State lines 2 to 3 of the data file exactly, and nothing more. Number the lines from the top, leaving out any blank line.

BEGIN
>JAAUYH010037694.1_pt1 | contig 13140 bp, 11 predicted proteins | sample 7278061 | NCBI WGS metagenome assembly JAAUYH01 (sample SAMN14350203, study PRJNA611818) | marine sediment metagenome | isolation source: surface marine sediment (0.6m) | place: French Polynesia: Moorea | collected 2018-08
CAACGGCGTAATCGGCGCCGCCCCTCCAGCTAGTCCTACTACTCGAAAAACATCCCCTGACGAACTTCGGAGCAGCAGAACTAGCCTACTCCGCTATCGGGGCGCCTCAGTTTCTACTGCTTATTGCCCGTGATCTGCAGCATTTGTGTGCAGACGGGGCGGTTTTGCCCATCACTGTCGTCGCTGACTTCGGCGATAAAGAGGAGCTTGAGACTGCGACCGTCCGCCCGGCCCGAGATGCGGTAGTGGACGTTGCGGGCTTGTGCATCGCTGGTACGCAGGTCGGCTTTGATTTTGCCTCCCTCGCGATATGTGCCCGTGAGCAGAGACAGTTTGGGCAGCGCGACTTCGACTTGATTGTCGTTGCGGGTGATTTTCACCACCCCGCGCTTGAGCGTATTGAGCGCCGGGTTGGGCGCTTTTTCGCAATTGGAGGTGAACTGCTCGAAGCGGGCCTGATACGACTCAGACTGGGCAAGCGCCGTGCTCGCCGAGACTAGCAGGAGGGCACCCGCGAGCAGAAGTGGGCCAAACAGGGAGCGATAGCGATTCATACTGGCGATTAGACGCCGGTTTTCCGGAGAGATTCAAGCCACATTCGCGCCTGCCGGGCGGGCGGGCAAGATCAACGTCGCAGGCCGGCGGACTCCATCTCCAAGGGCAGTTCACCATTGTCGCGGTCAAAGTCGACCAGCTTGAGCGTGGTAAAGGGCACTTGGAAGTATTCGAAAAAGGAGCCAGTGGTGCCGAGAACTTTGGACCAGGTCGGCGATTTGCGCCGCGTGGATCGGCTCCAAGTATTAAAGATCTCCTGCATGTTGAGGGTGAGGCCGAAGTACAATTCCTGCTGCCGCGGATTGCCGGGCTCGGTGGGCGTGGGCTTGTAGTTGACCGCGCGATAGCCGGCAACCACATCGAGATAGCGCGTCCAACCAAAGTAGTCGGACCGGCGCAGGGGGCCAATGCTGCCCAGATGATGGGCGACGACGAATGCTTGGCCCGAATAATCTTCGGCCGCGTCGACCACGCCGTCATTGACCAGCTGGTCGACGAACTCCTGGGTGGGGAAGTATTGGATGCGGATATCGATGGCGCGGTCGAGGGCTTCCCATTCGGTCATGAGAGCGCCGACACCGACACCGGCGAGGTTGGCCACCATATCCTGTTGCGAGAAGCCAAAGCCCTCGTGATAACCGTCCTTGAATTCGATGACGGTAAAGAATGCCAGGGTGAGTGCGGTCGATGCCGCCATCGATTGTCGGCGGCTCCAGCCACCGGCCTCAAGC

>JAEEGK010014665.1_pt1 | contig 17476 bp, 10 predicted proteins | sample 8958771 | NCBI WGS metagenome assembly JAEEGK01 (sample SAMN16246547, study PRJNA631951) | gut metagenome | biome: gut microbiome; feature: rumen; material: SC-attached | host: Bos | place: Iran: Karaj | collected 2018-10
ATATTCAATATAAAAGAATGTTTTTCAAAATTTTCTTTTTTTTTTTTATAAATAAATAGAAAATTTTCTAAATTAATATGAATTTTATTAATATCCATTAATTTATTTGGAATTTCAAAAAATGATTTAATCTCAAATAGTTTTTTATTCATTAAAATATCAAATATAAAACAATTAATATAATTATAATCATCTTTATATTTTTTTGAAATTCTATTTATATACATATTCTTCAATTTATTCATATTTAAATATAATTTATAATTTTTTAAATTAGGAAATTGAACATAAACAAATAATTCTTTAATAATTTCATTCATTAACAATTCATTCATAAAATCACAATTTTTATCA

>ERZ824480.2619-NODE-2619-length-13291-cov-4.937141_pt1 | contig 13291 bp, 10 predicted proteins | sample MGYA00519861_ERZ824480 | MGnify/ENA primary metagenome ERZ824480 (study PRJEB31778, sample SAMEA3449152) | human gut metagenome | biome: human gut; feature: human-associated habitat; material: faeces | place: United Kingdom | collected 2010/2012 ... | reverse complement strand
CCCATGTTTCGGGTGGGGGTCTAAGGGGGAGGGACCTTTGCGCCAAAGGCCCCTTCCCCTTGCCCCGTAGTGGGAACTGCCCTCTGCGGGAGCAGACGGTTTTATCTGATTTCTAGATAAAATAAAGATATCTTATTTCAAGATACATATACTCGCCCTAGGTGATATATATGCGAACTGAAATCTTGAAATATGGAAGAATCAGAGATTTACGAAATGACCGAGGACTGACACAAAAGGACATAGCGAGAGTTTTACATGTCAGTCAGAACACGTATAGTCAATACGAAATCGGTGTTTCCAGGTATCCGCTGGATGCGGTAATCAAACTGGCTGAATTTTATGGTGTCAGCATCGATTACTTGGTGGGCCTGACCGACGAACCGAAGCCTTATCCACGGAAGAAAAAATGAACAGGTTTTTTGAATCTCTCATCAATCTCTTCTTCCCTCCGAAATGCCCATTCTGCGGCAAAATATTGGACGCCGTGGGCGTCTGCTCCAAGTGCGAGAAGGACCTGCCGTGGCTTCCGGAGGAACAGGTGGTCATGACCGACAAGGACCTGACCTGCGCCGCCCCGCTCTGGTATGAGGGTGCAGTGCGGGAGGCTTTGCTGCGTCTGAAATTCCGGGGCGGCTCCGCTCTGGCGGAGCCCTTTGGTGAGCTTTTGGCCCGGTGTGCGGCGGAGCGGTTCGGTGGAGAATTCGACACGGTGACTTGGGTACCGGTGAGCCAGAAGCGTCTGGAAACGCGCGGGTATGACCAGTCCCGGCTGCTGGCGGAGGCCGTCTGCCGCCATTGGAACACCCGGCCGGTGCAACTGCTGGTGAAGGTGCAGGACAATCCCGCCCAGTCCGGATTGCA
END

CAACGGCGTAATCGGCGCCGCCCCTCCAGCTAGTCCTACTACTCGAAAAACATCCCCTGACGAACTTCGGAGCAGCAGAACTAGCCTACTCCGCTATCGGGGCGCCTCAGTTTCTACTGCTTATTGCCCGTGATCTGCAGCATTTGTGTGCAGACGGGGCGGTTTTGCCCATCACTGTCGTCGCTGACTTCGGCGATAAAGAGGAGCTTGAGACTGCGACCGTCCGCCCGGCCCGAGATGCGGTAGTGGACGTTGCGGGCTTGTGCATCGCTGGTACGCAGGTCGGCTTTGATTTTGCCTCCCTCGCGATATGTGCCCGTGAGCAGAGACAGTTTGGGCAGCGCGACTTCGACTTGATTGTCGTTGCGGGTGATTTTCACCACCCCGCGCTTGAGCGTATTGAGCGCCGGGTTGGGCGCTTTTTCGCAATTGGAGGTGAACTGCTCGAAGCGGGCCTGATACGACTCAGACTGGGCAAGCGCCGTGCTCGCCGAGACTAGCAGGAGGGCACCCGCGAGCAGAAGTGGGCCAAACAGGGAGCGATAGCGATTCATACTGGCGATTAGACGCCGGTTTTCCGGAGAGATTCAAGCCACATTCGCGCCTGCCGGGCGGGCGGGCAAGATCAACGTCGCAGGCCGGCGGACTCCATCTCCAAGGGCAGTTCACCATTGTCGCGGTCAAAGTCGACCAGCTTGAGCGTGGTAAAGGGCACTTGGAAGTATTCGAAAAAGGAGCCAGTGGTGCCGAGAACTTTGGACCAGGTCGGCGATTTGCGCCGCGTGGATCGGCTCCAAGTATTAAAGATCTCCTGCATGTTGAGGGTGAGGCCGAAGTACAATTCCTGCTGCCGCGGATTGCCGGGCTCGGTGGGCGTGGGCTTGTAGTTGACCGCGCGATAGCCGGCAACCACATCGAGATAGCGCGTCCAACCAAAGTAGTCGGACCGGCGCAGGGGGCCAATGCTGCCCAGATGATGGGCGACGACGAATGCTTGGCCCGAATAATCTTCGGCCGCGTCGACCACGCCGTCATTGACCAGCTGGTCGACGAACTCCTGGGTGGGGAAGTATTGGATGCGGATATCGATGGCGCGGTCGAGGGCTTCCCATTCGGTCATGAGAGCGCCGACACCGACACCGGCGAGGTTGGCCACCATATCCTGTTGCGAGAAGCCAAAGCCCTCGTGATAACCGTCCTTGAATTCGATGACGGTAAAGAATGCCAGGGTGAGTGCGGTCGATGCCGCCATCGATTGTCGGCGGCTCCAGCCACCGGCCTCAAGC

>JAEEGK010014665.1_pt1 | contig 17476 bp, 10 predicted proteins | sample 8958771 | NCBI WGS metagenome assembly JAEEGK01 (sample SAMN16246547, study PRJNA631951) | gut metagenome | biome: gut microbiome; feature: rumen; material: SC-attached | host: Bos | place: Iran: Karaj | collected 2018-10